In most cases, a landlord’s obligation under section 11 only arises once the tenant has given the landlord notice of the fault, in which case the landlord must then repair it within a reasonable time.

For completeness, it should be added that it is possible to exclude statutory covenant under section 11 if the landlord and tenant together make an application to the court under section 15 of the Landlord and Tenant Act 1985.  However, this is rarely done, for the obvious reason that the tenant will not normally accede to the application.

Unfortunately for landlords, section 11 by no means exhausts the extent of their obligations to keep the property in repair.  Local authorities have powers under the Environmental Protection Act 1990 to inspect premises to check for hazards, and if a hazard is found, to compel the landlord to deal with it.  It is possible to appeal from a notice under the Act, and we would of course be happy to advise on this.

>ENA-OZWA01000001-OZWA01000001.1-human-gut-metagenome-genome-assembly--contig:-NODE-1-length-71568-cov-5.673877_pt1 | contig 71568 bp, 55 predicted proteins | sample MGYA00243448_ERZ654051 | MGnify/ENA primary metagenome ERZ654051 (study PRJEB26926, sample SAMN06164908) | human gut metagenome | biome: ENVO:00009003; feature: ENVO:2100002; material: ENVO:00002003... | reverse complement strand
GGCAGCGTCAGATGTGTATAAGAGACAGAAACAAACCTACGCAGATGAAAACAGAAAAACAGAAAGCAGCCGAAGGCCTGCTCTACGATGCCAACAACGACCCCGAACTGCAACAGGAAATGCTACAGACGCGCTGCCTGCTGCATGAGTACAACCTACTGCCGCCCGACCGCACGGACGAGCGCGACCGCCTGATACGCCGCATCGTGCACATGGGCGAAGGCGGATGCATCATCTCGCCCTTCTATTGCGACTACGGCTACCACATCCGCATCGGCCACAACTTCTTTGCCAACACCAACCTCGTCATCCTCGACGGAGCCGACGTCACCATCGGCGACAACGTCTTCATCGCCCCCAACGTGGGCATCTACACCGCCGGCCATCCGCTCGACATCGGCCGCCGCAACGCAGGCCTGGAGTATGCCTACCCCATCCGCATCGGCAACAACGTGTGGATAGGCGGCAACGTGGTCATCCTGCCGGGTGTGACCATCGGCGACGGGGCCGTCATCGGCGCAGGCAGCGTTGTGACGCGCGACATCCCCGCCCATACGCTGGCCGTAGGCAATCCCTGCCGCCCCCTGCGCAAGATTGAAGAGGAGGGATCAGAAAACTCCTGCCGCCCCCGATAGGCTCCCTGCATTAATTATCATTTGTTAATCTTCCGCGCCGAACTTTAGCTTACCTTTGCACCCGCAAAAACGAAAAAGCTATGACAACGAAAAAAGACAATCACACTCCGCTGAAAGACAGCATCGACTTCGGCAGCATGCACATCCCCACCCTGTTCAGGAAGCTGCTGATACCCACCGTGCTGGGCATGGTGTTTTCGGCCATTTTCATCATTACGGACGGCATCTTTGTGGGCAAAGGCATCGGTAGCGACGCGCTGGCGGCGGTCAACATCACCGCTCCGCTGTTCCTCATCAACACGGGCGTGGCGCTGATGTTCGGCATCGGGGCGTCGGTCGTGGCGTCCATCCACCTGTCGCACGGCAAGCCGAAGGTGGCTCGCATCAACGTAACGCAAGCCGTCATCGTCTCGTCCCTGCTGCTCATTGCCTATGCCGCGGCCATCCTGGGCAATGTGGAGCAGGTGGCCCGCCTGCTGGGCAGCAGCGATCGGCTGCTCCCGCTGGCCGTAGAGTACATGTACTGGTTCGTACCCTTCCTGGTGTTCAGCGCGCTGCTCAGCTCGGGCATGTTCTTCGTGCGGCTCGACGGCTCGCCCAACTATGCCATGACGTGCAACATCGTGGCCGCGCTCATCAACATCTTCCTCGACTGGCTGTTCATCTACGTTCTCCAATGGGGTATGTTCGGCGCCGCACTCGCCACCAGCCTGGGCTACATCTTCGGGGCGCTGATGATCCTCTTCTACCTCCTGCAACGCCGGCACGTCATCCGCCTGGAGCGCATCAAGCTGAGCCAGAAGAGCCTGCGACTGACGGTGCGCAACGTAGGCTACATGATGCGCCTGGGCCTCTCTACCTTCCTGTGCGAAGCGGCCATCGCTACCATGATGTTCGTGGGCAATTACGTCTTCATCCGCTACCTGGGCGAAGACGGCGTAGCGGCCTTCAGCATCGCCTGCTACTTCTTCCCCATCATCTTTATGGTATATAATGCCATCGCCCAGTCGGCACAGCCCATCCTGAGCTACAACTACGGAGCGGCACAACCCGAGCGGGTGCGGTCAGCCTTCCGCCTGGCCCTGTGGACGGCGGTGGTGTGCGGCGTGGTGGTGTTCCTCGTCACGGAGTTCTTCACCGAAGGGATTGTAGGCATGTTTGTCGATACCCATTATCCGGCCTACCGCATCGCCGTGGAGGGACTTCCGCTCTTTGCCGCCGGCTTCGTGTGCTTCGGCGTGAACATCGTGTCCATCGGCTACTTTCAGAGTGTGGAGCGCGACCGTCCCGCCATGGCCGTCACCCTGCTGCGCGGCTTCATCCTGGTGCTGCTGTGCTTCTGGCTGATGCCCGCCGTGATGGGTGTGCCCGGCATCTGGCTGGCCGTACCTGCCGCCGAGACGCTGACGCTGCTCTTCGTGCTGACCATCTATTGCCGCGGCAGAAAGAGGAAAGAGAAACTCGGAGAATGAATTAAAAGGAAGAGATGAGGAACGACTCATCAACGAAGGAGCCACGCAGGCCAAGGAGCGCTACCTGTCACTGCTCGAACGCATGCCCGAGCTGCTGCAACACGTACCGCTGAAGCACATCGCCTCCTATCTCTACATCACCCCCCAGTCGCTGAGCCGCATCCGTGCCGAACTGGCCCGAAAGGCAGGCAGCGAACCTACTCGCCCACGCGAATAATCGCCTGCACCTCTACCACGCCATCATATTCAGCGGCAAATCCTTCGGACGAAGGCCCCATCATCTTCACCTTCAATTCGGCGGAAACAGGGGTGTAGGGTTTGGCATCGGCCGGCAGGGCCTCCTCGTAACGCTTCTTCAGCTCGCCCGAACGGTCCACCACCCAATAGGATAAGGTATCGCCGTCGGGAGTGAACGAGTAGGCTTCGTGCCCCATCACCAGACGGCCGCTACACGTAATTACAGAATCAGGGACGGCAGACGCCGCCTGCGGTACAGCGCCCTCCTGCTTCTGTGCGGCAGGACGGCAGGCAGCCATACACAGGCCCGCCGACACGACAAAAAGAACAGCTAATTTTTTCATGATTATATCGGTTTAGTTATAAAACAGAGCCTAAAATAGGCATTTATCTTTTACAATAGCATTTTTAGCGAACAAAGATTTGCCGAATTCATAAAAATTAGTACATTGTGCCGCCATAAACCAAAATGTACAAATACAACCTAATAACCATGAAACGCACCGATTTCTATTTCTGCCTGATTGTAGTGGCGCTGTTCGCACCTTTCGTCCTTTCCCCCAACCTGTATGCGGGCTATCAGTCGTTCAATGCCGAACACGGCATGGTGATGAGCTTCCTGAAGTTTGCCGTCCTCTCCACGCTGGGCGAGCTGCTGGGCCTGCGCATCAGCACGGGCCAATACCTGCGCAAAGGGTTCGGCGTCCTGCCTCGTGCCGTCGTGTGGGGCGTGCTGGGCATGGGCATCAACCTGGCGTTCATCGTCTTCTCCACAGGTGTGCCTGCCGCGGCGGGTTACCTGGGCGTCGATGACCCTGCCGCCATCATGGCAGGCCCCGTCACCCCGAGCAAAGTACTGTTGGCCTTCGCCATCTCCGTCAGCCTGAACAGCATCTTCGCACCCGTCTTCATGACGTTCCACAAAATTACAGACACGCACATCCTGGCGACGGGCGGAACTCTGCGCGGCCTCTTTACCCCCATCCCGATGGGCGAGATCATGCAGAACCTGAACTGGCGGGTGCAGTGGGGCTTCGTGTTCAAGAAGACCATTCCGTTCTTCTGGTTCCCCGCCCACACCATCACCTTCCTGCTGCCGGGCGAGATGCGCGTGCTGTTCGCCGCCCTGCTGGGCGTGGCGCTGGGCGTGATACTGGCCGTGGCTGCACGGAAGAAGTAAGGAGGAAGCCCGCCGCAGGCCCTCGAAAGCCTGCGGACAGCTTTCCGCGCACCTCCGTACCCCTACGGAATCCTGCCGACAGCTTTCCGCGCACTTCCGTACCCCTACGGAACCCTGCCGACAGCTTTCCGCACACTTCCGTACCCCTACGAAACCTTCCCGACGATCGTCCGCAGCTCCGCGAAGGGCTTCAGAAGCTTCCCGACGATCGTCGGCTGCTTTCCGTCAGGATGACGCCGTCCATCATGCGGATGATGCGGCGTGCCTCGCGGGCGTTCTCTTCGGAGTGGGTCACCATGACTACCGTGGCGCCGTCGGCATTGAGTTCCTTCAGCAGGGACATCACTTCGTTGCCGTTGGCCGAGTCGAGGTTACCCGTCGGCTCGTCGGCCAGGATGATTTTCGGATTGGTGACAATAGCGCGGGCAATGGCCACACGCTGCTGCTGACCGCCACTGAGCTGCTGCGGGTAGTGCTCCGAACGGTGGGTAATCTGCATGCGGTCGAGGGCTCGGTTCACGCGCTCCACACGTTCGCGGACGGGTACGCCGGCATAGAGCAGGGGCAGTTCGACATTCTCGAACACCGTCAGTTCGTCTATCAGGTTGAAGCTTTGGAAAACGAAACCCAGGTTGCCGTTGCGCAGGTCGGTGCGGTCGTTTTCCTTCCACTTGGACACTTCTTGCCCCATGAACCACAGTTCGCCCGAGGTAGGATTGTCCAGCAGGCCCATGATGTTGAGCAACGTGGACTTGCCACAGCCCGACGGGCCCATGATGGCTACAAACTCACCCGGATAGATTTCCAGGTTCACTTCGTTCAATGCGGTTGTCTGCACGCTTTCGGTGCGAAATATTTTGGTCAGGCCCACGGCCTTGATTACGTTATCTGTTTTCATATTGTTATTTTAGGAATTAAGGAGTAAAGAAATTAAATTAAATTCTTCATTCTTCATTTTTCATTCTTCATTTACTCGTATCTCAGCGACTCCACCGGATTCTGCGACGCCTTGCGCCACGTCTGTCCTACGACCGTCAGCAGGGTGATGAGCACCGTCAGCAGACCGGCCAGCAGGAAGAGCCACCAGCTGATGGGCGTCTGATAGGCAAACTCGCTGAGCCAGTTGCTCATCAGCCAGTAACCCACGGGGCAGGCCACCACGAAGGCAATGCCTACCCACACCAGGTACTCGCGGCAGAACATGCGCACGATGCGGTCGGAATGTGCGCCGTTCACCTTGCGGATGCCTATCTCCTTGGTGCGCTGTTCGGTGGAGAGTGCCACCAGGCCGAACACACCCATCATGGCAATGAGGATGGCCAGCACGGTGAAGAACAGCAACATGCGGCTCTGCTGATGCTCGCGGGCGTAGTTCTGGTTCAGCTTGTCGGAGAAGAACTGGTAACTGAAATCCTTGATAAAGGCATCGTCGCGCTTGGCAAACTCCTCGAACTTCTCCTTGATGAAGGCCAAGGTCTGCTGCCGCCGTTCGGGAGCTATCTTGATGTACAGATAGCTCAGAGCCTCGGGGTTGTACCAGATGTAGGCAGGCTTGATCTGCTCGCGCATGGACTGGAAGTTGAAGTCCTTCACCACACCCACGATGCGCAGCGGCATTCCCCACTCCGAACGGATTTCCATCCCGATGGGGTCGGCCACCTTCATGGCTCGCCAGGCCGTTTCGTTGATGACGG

Landlords should also be aware of their possible liability under the Defective Premises Act 1972 if a third party suffers injury or damage to property as a result of the landlord’s failure to carry out proper repairs.

If the landlord fails to fulfil his repairing obligations, either under section 11 or under the terms of the tenancy, the tenant will usually be entitled to damages.  Formally speaking, the tenant is not entitled to deduct any such damages from his rent, but the tenant would be entitled to claim a set-off in any claim brought by the landlord for rent arrears, so the effect is much the same.  Tenancy agreements often attempt to exclude this by stating that the rent must be paid without set-off, but such clauses are open to attack on a number of grounds and in general should not be relied upon.